It’s exciting to see Shyamalan on such confident footing once more, all these years later.
Survival horror is a tough enough genre to pull off; defining the characters within one through tired clichés and boring archetypes only makes it more so. Films like “Preservation” only work if the viewer can put him or herself in the shoes of a character trapped in a nightmare. What would you do if you were hunted like prey? Would you be able to kill, even if it was in self-defense? Would you be able to sacrifice your own safety for that of a loved one? Such questions only have resonance if the characters and their plight feel genuine. Such is not the case with “Preservation,” a film that bold-faces and underlines its quasi-commentary on a generation addicted to technology and cell phones but has less relatable humanity than most of the video games it attempts to decry.
Sean (Pablo Schreiber of “Orange is the New Black) is a recently returned vet who mumbles foreboding nonsense like “A real hunter doesn’t give chase; a real hunter is already there” while on the way to a hunting trip with his brother Mike (Aaron Staton of “Mad Men”) and sister-in-law Wit (Wrenn Schmidt of “Boardwalk Empire”). Sean might as well be wearing a neon shirt that says “This Can’t Possibly End Well.” And he’s clearly not the only one dealing with issues as, of course, Wit is newly pregnant and her marriage is not in the best of shape. Unlike the off-the-grid Sean, Mike can’t get off his cell phone long enough to fix the problems in his life. It’s the hunter brother, the tech brother and the vegan caught in the middle! When Sean casually asks Wit over a bonfire, “When’s the last time that you and Mike made love?,” one will assume that “Preservation” is going to a love triangle climax in which Wit has to choose between the brainy brother and the brawny bro.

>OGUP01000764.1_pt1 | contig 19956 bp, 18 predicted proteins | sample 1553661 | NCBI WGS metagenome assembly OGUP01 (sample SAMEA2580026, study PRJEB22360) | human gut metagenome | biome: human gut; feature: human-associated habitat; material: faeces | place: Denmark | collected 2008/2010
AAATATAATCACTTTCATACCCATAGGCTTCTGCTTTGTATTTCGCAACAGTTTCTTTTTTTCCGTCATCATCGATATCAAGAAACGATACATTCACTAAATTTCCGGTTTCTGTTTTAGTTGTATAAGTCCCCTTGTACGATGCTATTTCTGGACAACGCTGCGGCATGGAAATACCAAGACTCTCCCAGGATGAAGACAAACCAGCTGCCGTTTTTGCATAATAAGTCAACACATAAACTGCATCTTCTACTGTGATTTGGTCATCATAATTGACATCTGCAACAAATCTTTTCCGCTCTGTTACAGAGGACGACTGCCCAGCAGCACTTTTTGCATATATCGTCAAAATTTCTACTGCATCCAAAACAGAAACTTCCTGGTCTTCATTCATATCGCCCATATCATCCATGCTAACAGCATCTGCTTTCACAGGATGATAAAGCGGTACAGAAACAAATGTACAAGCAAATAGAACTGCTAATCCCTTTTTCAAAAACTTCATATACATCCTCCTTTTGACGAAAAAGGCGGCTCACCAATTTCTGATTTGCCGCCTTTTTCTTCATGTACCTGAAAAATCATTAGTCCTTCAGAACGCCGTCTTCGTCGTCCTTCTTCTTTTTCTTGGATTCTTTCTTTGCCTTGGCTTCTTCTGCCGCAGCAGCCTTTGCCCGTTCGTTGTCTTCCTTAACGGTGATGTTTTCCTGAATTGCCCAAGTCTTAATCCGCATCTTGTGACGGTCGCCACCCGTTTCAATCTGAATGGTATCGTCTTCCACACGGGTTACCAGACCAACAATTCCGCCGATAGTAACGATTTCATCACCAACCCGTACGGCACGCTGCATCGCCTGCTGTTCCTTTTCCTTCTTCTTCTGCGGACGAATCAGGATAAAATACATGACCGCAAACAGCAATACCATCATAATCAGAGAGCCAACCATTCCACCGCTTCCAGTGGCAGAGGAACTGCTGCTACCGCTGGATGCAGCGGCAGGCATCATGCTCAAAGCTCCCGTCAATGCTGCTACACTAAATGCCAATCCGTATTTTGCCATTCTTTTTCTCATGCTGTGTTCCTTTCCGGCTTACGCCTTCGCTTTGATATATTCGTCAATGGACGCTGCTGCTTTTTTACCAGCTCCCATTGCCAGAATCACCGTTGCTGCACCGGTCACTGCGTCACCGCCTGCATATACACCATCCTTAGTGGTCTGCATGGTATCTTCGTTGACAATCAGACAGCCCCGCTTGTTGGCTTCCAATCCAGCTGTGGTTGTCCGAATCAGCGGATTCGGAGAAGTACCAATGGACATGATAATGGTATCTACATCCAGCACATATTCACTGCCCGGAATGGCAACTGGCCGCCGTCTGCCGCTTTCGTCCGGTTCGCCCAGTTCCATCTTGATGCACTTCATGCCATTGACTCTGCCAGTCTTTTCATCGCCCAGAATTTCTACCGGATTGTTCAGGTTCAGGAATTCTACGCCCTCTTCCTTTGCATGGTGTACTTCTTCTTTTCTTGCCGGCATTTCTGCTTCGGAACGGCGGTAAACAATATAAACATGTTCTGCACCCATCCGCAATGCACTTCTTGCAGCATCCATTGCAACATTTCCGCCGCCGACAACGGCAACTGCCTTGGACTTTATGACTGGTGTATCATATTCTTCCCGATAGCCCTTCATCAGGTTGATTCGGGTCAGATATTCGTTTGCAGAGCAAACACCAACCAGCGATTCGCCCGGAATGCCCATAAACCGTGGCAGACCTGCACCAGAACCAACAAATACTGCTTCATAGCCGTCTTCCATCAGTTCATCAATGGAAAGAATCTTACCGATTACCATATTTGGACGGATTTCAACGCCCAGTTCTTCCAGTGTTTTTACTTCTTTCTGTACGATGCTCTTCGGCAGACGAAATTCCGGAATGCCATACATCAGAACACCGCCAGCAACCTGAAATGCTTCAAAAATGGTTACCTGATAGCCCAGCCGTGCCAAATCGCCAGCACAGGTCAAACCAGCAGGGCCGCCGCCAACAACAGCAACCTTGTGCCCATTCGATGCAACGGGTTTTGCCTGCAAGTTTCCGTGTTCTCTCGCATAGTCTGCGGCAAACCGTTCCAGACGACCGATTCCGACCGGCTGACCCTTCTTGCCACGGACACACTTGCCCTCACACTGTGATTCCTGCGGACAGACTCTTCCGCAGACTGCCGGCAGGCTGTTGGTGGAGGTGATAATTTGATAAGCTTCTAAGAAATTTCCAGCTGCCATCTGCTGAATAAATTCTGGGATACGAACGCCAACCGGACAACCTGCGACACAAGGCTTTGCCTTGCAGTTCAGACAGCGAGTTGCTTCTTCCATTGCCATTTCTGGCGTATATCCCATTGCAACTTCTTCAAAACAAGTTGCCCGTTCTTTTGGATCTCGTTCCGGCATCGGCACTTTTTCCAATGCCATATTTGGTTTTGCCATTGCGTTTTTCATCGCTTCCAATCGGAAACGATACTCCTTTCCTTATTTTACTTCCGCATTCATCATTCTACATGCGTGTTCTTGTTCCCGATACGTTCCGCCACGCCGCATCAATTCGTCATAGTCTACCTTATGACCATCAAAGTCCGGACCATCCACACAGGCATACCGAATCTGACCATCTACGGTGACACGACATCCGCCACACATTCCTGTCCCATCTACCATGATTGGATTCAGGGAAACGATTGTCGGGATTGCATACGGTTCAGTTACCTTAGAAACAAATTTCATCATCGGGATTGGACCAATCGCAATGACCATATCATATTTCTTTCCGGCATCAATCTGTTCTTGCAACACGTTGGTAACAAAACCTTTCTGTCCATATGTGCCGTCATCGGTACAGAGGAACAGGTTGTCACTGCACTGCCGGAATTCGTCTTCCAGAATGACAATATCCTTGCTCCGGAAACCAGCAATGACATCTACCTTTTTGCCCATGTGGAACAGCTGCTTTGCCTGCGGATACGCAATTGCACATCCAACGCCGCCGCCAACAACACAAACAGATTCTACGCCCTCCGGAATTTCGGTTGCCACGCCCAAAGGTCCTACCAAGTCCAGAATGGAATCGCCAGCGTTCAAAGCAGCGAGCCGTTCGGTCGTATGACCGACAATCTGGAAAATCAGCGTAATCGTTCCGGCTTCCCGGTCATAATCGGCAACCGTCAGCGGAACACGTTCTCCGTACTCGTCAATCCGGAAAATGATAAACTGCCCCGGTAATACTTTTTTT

I must give writer/director Christopher Denham (star of TV’s “Manhattan,” as well as important supporting roles in “Argo” and “Shutter Island”) credit in that that assumption is mostly wrong. Sean, Mike and Wit wake up in a very different nightmare. Overnight, their clothes and supplies have been stolen, and, far more ominously, each of their foreheads has been marked with a black X. What started as a character drama has taken an abrupt left turn, which is refreshing in theory, but the turn ends up being a dramatically thin, predictable one, as “Preservation” plays out as a traditional hunter-vs-prey survival drama straight out of the ‘80s. One minute, the characters are getting to know each other, the next minute one is stabbing someone while muttering the very Stallone-esque “You killed my dog and now I’m going to kill you.”
The tormentors are slowly revealed—and I won’t spoil the details of precisely who they are—but they’re very clearly designed to call back to video game culture of the last five years, with masks that will remind players of games like “Army of Two” or the mega-popular “Call of Duty” franchise. One of the killers even pauses long enough to play a violent video game on his phone just in case the message isn’t crystal clear. Denham’s script fires shots at easy targets instead of producing actual tension. To be fair, Schmidt is actually quite good, giving her performance the physical all that it will clearly demand from scene one, but Denham doesn’t give her enough to do as an actress other than to survive his too-obvious structure. There are few surprises here after the narrative’s turn to survival horror as the film plods to its inevitable conclusion, and even that final shot feels unearned.
This message came to me from a reader named Peter Svensland. He and a fr...
Chaz Ebert highlights films with the potential to get us through the confusing political times of the Trump presidenc...
A review of Netflix's new series, Lemony Snicket's "A Series of Unfortunate Events," which premieres January 13.
One of the most audacious American films from the 1960s is now available via the Criterion Collection.